Tag Archives: USA Patriot Act

‘Historic Tactical Win Against Surveillance’ as USA Freedom Act Fails in Senate

“The failure of these bills to pass shows just how dramatically the politics of surveillance changed once the extent of the government’s surveillance programs became known to the public.”

By Nadia Prupis, staff writer for Common Dreams. Published May 23, 2015

NSA headquarters in Fort Meade, Maryland. Photo public domain via Wikimedia Commons

NSA headquarters in Fort Meade, Maryland. Photo public domain via Wikimedia Commons

In a move that is being hailed by civil liberties advocates as a victory for privacy rights, the U.S. Senate on Friday rejected the USA Freedom Act, a bill that sought to rein in the National Security Agency’s (NSA) spying powers but that would have reauthorized some of the most controversial provisions of the USA Patriot Act.

By a vote of 57-42, the Senate did not pass the bill that would have required 60 votes to move forward, which means that the NSA must start winding down its domestic mass surveillance program this week. The Senate also rejected a two-month extension of the existing program by 54-45, also short of the necessary 60 votes. Continue reading

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Fight Over Domestic Spying Heats Up in Congress with ‘USA Freedom Act’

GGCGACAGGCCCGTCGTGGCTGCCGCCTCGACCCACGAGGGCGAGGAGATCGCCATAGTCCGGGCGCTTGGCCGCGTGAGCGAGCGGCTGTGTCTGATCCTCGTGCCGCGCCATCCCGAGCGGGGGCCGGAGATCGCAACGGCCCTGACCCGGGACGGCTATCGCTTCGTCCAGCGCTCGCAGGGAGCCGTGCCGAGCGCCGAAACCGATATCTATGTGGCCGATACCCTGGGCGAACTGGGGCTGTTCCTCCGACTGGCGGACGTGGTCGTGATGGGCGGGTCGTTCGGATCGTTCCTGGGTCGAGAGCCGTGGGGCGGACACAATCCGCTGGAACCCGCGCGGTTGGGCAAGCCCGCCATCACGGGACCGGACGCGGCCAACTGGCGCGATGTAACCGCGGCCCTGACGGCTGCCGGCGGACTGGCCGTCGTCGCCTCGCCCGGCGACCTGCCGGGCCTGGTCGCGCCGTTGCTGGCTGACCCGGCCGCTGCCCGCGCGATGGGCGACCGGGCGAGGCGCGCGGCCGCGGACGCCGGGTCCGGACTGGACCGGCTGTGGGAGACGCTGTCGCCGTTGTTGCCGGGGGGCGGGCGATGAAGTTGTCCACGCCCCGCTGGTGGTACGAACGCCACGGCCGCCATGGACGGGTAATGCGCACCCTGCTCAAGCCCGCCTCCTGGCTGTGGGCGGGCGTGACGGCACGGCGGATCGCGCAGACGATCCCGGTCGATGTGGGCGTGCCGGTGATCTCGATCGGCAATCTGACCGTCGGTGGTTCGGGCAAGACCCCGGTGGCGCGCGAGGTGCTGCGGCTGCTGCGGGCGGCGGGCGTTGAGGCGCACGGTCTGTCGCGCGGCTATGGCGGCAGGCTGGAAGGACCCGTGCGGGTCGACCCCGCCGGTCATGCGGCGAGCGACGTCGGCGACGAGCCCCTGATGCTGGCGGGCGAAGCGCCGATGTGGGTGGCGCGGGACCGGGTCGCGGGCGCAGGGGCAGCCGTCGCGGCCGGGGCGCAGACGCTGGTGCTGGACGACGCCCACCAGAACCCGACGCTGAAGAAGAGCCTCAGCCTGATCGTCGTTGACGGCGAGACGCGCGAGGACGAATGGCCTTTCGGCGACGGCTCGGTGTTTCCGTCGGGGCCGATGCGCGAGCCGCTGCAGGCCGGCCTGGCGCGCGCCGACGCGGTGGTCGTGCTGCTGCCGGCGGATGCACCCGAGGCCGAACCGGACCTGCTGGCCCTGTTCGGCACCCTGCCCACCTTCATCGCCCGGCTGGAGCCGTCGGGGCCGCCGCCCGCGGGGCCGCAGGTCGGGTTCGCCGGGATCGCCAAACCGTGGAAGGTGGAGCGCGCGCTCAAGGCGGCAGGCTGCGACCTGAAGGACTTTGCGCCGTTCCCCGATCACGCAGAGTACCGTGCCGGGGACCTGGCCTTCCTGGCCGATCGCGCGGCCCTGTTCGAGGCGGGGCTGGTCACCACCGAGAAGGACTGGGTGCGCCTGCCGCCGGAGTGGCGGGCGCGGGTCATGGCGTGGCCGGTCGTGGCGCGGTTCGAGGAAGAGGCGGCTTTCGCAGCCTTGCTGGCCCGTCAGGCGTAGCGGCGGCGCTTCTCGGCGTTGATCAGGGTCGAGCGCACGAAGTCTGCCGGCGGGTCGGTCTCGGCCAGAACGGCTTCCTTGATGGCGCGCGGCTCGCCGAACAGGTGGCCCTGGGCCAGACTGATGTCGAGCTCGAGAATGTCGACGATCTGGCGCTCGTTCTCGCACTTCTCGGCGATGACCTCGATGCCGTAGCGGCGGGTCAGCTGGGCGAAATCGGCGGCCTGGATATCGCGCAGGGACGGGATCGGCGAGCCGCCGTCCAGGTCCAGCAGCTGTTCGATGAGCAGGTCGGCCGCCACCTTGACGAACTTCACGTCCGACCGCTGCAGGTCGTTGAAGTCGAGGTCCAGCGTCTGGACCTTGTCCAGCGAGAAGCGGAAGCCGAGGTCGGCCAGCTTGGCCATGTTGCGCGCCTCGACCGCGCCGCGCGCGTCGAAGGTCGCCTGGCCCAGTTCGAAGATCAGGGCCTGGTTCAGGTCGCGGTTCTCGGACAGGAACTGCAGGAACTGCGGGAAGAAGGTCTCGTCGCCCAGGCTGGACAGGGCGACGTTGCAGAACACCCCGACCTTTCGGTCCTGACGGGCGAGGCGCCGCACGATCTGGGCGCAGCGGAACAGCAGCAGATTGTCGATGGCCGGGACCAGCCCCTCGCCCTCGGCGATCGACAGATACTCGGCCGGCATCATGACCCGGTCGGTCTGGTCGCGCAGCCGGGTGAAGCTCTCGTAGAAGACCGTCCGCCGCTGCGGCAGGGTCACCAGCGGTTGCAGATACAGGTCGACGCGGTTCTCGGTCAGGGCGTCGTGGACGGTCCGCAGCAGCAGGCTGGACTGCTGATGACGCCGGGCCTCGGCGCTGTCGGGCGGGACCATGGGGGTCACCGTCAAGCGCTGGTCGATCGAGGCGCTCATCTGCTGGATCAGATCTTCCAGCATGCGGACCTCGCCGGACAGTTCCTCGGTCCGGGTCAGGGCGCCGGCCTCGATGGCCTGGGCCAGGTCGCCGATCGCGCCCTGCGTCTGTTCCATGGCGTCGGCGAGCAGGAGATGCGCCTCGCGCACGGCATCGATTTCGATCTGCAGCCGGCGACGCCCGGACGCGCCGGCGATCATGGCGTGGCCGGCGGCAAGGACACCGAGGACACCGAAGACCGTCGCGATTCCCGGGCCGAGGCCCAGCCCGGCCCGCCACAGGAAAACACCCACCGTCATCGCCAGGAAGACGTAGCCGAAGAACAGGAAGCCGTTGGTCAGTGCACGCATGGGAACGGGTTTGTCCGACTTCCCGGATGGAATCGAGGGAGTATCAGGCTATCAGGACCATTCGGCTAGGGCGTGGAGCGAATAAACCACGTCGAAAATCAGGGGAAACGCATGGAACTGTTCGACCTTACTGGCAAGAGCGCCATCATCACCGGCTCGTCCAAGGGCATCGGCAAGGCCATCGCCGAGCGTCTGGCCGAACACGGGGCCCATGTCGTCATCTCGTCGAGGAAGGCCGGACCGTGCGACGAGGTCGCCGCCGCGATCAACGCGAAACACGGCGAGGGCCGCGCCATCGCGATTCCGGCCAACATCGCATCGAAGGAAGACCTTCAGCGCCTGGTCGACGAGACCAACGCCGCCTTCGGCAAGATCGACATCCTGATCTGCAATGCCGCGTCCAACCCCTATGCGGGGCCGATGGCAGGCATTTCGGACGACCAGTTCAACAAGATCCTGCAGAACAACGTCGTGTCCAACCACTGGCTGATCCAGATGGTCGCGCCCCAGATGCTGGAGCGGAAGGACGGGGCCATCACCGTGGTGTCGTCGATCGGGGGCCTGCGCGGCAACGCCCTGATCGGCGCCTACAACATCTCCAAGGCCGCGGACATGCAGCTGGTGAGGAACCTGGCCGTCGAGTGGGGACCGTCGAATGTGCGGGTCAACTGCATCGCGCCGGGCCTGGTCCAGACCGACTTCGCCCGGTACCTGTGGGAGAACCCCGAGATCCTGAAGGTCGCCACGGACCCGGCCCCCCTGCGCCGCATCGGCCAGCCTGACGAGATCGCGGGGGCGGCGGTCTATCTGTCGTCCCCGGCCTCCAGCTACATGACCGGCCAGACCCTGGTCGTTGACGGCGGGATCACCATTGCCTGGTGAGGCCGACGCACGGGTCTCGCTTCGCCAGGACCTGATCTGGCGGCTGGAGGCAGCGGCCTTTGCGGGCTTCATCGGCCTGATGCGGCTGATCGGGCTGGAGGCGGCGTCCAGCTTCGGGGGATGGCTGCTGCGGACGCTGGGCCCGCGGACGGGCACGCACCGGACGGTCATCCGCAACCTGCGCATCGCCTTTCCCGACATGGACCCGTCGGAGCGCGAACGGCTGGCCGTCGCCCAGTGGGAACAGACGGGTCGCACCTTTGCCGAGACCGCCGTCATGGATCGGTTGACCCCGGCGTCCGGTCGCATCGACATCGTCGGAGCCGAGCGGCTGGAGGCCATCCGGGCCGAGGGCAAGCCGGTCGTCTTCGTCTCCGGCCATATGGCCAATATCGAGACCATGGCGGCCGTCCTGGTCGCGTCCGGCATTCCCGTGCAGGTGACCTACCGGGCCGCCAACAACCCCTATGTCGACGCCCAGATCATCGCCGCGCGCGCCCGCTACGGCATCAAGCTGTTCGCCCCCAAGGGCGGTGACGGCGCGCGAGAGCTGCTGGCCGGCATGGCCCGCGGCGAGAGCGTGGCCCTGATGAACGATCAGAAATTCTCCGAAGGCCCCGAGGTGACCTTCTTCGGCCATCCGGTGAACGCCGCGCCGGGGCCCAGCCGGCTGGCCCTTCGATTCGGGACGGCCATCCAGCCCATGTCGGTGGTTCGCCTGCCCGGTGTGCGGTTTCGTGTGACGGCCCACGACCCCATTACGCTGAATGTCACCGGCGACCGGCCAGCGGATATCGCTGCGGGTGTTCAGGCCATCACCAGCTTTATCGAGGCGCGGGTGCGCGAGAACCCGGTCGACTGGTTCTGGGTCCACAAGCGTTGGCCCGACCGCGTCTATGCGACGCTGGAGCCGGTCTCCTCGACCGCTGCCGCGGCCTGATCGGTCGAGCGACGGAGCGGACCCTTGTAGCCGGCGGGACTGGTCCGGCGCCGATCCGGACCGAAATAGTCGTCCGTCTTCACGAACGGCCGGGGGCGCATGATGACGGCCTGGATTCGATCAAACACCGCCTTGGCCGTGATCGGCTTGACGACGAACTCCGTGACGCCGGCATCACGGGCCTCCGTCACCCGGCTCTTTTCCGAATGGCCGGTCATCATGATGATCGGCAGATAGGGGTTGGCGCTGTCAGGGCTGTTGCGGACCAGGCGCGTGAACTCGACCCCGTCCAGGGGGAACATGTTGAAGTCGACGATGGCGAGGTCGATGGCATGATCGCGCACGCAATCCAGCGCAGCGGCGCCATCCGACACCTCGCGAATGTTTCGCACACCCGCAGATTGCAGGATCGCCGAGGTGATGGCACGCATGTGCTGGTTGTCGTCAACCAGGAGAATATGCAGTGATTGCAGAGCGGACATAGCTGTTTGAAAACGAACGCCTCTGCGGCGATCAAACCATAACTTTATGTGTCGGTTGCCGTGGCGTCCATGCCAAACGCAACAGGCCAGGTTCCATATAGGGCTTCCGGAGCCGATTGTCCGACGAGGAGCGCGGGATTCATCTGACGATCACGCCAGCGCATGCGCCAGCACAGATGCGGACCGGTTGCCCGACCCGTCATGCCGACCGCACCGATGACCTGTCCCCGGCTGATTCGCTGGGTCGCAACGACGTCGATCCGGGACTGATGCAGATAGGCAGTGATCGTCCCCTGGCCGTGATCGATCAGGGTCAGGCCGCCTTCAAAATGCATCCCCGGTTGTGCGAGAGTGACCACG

With Patriot Act reauthorization quickly coming down the pipe, fight over surveillance reform represented in competing congressional bills

by Jon Queally, staff writer for CommonDreams. Published April 29, 2015.

 

(Photo: EFF/flickr/cc)

(Photo: EFF/flickr/cc)

A bipartisan bill, designed to rein in the bulk collection of the private communications of American citizens, was introduced Tuesday by members of the House and Senate Judiciary Committees, ahead of an upcoming expiration date for key Patriot Act provisions that have given legal authority to some of the most controversial domestic surveillance practices revealed over the last two years.

With a June 1 expiration for Sections 206 and 215 of the USA Patriot Act, initially rammed through Congress in the wake of the attacks of September 11, 2001, the revisions contained in the new reform bill—submitted as the USA Freedom Act of 2015 (pdf)—would reauthorize certain aspects of that law while seeking to reform ways the government uses its spying capabilities. A similar reform bill was introduced last year in Congress, but ultimately did not gain enough support to pass. Continue reading

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